I met with Keith at Techshop yesterday for a 2 hour TIG welding master class. The guy is a riot of old-school enthusiasm and energy and I learned a lot from him. At the starts of the session I showed him my practice welds (I have a plate of about 20 welds on it that I’m particularly proud of) and wanted to spend the time taking about the pieces I’d brought and how I would eventually weld them together. What does he see when he sees those pieces? How does an experienced welder view a part? What’s the best approach for clamping? What about cool down time?
He’d have none of this “planning” stuff.
Instead, he looked at my test piece with approval, said “you can weld”, then chucked the test piece aside, grabbed the horseshoe pieces, and said “you’re going to weld this…. right now”.
And so I did.
He did the first couple of tack welds to hold the part together, get things heated up (welding a part is much easier when it’s already hot), and generally give me a start, and then he handed me the torch and we went after it. If I made a slight mistake he jumped in and either corrected it or talked me through how to fix it, and then handed the torch back to me.
Over the next two hours we welded up the horse shoe and then aligned and welded up the center ankle. I feel really good about how things went, especially considering the fact that I didn’t think I’d be working on actual parts for a few weeks. Keith is a “get ‘er done” sort of guy that encourages students to jump in there and start even if they don’t know everything. I’m much more careful about parts that I’ve spent months and lots of money making, but Keith is kind of a whirlwind that you just get sucked up behind.
The hardest part of the process was the angles and orientation. I’d been planning on carefully laying out the parts so that the joint to be welded was flat and parallel to the ground. That way I could approach the weld exactly like I’ve done each weld in practice. Keith’s attitude was this is real welding! and he’d proceed to put the joint at some funky angle and then challenge me to do it. Sideways, angled, even upside-down at one point! Really awkward and tough stuff. And this was on my actual parts! It really freaked me out, but like I said, he was there to correct things when I got them wrong.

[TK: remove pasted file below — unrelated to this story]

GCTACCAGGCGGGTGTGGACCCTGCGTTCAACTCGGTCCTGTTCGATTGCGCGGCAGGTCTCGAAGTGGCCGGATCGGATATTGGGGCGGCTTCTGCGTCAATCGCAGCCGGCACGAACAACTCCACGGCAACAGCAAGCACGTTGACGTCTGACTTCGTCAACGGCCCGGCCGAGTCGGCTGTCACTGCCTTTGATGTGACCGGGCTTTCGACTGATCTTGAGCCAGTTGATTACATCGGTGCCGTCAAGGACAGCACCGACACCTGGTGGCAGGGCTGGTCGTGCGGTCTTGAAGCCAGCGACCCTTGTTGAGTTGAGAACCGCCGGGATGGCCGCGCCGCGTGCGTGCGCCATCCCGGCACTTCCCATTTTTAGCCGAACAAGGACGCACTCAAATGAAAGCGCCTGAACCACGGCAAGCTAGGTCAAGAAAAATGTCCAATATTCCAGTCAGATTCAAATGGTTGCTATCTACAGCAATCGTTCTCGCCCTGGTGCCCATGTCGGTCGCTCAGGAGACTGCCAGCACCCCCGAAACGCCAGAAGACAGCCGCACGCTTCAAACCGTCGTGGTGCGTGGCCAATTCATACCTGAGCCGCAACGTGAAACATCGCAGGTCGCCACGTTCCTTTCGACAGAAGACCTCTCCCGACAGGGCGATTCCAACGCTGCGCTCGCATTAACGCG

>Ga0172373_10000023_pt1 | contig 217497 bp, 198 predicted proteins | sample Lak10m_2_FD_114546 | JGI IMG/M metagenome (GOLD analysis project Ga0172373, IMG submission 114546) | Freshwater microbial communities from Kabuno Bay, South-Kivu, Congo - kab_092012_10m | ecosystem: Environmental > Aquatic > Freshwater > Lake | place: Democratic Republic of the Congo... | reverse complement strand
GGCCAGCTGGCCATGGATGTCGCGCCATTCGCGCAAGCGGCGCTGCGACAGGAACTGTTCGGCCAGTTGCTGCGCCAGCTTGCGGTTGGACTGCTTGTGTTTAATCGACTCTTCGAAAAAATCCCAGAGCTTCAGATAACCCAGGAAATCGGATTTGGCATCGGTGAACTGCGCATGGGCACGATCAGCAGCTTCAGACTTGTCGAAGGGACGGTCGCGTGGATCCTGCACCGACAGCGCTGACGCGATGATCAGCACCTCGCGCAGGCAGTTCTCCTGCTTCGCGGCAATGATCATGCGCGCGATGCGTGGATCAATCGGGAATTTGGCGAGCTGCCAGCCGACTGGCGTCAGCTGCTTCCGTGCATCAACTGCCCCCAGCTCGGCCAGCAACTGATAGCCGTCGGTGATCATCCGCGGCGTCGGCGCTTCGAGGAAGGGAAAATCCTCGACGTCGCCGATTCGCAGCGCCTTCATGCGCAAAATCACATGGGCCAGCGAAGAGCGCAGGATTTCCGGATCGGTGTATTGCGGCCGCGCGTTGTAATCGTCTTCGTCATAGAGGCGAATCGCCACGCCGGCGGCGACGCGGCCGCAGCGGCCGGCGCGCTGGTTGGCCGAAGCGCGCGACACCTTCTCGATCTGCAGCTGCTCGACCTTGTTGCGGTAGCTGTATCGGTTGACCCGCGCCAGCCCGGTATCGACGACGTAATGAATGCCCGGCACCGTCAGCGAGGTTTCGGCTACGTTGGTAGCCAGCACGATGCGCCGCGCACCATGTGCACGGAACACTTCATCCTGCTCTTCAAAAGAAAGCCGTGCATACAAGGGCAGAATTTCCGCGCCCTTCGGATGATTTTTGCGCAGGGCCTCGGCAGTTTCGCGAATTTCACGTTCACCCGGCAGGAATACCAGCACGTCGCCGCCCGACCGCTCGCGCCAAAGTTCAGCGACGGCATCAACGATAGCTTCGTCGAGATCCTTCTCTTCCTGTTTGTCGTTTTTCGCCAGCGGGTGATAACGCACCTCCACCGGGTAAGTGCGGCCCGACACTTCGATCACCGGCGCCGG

And boy,did I ugly up some of the welds. Black, splotchy, butt-ugly welds. They’re strong enough, sure, but I’ll be spending some real quality time with the grinder once I clean them up. Keith kept saying “don’t worry! You’ll improve!” and I kept saying “but I could do this if we could just lay it out flat!”. He’s respond with “no way! This is REAL welding!” and then make me bend myself into some impossible orientation to get ‘er done. It was stressful, but I learned a lot from the experience. The chief thing I learned was that, unless you completely destroy the metal with heat, you can fix just about any bad weld. Keith didn’t do much cleaning or anything and still managed some good welds. We talked pedal control, getting REALLY close to the puddle (he was probably 1/32nd from the weld with the tungsten!), using a different tungsten (I’d been using the red 2% thoriated and he recommended the purple 2% seriated because it holds a cleaner and more consistent arc), speed, power (150 amps!) and other stuff.
I got a couple of decent tingle/zaps from the setup when my left hand got soaked with sweat inside the glove. With 150 amps of 6v electricity, even with protective gear, getting a damp hand in the current can cause some discomfort. It didn’t hurt as much as it was just unpleasant. Some tingling like touching a 9 volt with your tongue. Lesson here is to take breaks and make sure you’re dry. But that’s hard to do when you’re in the Keith whirlwind.
So I’ve got both horse shoes welded and the center ankle. I’m going to mill up a special part for the center ankle to reinforce the mounting holes. I don’t think the 1/8″ of aluminum there is strong enough if R2 hits a good bump. It’s technically an “off spec” part but it’ll be hidden underneath R2 way up inside along the bottom of the frame so I don’t care. Better that than have the whole ankle shear away. An extra 1/4″ of aluminum there should work nicely.
No pics on these parts yet. I can’t have my expensive iPhone in my pocket when I weld lest I zap it. And usually I’m so tired and grubby after a 4 hour session that I just want to get home and take a shower. I’ll take pics later.
Next step is to do the outer ankles. I feel really good about my approach now that I’ve watched Keith do it. Then I’ll weld up the leg assemblies and then maybe the feet. I’ll leave the battery boxes for the end since they’re going to be a real challenge to align and tack up without them warping all over the place. Slowly, slowly.